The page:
Intelligence gained by the “Five Eyes” network of Anglophone countries definitely led to the conclusion that the Indian government instigated the assassination of a Sikh separatist activist on Canadian soil, the United States Ambassador to Canada has claimed.
US Ambassador to Canada David Cohen confirmed that “shared intelligence among Five Eyes partners” had informed Mr Trudeau.
The Five Eyes group, as originally formed as an intelligence-sharing network that included the US, the United Kingdom, Australia, Canada and New Zealand, has expanded its scope in the past few years.
The Washington Post claimed Mr Trudeau approached Canada’s intelligence allies several weeks ago, and asked them to condemn the murder but he was rejected.
“I will say this was a matter of shared intelligence information,” Mr Cohen told CTV News.
“There was a lot of communication between Canada and the United States about this, and I think that’s as far as I’m comfortable going.”
Five Eyes is an intelligence sharing pact between the United States, the United Kingdom, Canada, Australia and New Zealand.
Relations between India and Canada hit a nadir after Canadian Prime Minister Justin Trudeau said authorities had been investigating “credible allegations” that New Delhi was potentially behind the June killing of Hardeep Singh Nijjar, a Sikh separatist activist, who was gunned down by two masked men in Surrey, British Columbia.
India has vehemently denied the claims, calling them “absurd and motivated.” India’s foreign ministry spokesperson Arindam Bagchi said Canada has provided “no specific information” to support the allegations.
Both nations have expelled senior diplomats in reciprocal moves, raising the prospect of an awkward rift between key partners of the US.
The spat then escalated further last week when India suspended visa services for Canadian citizens over what it said were “security threats” against diplomats in Canada.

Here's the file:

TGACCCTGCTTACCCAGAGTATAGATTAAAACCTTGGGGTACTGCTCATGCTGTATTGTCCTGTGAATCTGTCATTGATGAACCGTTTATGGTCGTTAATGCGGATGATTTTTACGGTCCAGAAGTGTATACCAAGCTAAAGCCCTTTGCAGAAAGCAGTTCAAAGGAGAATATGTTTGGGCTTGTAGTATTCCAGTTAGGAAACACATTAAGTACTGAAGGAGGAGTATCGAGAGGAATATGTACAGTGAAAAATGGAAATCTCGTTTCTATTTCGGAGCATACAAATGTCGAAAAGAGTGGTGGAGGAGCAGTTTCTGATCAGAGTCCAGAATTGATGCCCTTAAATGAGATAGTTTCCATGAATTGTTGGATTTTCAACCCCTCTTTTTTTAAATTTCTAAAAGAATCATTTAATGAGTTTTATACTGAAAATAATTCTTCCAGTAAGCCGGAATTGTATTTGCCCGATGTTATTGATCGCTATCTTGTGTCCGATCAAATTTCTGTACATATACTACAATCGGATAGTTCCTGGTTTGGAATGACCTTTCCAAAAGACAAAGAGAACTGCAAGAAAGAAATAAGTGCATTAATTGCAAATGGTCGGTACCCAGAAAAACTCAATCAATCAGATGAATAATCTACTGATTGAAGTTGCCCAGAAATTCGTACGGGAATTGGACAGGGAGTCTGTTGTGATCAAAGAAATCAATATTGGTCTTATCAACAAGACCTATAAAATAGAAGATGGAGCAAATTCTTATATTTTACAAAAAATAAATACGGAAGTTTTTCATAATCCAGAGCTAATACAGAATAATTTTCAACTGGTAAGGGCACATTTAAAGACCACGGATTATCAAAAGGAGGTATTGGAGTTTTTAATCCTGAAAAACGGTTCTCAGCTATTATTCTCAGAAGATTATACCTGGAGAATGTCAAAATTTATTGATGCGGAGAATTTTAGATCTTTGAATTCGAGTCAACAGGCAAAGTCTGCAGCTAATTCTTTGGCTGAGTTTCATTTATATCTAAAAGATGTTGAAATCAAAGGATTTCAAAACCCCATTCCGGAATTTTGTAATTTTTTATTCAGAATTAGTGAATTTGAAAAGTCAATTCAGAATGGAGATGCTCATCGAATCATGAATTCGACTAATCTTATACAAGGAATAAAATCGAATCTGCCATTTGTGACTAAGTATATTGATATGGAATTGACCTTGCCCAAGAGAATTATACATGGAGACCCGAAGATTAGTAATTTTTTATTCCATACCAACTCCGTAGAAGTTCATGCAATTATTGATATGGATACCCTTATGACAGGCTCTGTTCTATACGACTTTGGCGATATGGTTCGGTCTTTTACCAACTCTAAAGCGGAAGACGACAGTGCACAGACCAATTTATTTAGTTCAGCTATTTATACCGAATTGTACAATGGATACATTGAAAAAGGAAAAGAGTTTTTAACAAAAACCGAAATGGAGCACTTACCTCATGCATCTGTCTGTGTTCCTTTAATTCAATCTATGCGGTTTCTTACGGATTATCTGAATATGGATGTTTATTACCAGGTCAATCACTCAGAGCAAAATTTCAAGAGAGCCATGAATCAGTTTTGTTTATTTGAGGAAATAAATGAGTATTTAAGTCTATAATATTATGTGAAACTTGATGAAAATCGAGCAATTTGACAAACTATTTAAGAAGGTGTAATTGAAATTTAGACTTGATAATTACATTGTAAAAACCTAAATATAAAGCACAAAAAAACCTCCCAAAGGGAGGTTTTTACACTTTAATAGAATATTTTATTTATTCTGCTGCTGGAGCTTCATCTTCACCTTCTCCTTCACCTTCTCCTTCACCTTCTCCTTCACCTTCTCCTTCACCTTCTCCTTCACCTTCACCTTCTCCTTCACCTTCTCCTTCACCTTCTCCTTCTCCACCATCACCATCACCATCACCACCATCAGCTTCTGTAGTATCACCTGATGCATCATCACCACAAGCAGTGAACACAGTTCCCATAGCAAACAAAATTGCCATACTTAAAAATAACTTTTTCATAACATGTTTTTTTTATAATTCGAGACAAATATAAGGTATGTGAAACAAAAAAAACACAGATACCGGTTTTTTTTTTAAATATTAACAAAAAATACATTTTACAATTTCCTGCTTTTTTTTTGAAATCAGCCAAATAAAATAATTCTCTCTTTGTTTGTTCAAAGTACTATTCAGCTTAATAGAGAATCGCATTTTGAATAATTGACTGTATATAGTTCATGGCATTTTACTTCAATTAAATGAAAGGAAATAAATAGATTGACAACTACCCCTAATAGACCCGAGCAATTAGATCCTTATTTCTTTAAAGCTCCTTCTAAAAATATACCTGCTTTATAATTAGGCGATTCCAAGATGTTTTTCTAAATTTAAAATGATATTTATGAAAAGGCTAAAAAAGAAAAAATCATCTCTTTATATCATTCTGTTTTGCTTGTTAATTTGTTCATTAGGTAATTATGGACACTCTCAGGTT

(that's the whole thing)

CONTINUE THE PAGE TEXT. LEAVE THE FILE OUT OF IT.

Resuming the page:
Speaking to CTV, Cohen said the US did express its concern to India over the allegations and asked New Delhi to cooperate with Canada in its investigation.
“If they prove to be true, it is a potentially a very serious breach of the rules based international order,” the ambassador said.
On Sunday, Canadian Defense Minister Bill Blair sought to shift the focus from questions over its intelligence to the criminal investigation of Nijjar’s killing.
In an interview with CBC, Blair said the Five Eyes partnership is “critically important” and that Canada has “very credible intelligence that causes us to be deeply concerned,” but declined to identify the sources of that information.
“It’s another reason why I place such emphasis on the investigation that’s taking place, that we’d be able to move beyond credible intelligence to evidence, strong evidence, of exactly what happened, so that we and the Indian government can know the truth, have the facts and then work together to resolve it in an appropriate way,” he said.
Trudeau on Thursday urged India to “shed full transparency, ensure accountability and justice in this manner.”
“We call upon the government of India to work with us. To take seriously these allegations and to allow justice to follow its course,” the prime minister said at the Canada Mission in the United Nations.
Trudeau said Canada is not looking to provoke or cause problems but said its justice system, “and robust processes will follow its course,” in regard to investigating the allegation.
Delhi has been highly critical of any support for a separate Sikh state, with many such calls emanating from Sikh diaspora present in the US and Canada. A Sikh secessionist insurgency in India in the 1990s resulted in hundreds of deaths.
The State of Connecticut particularly came in for criticism after issuing a declaration favorable to the cause of Sikh independence
Sources: CNN, BBC, news agencies.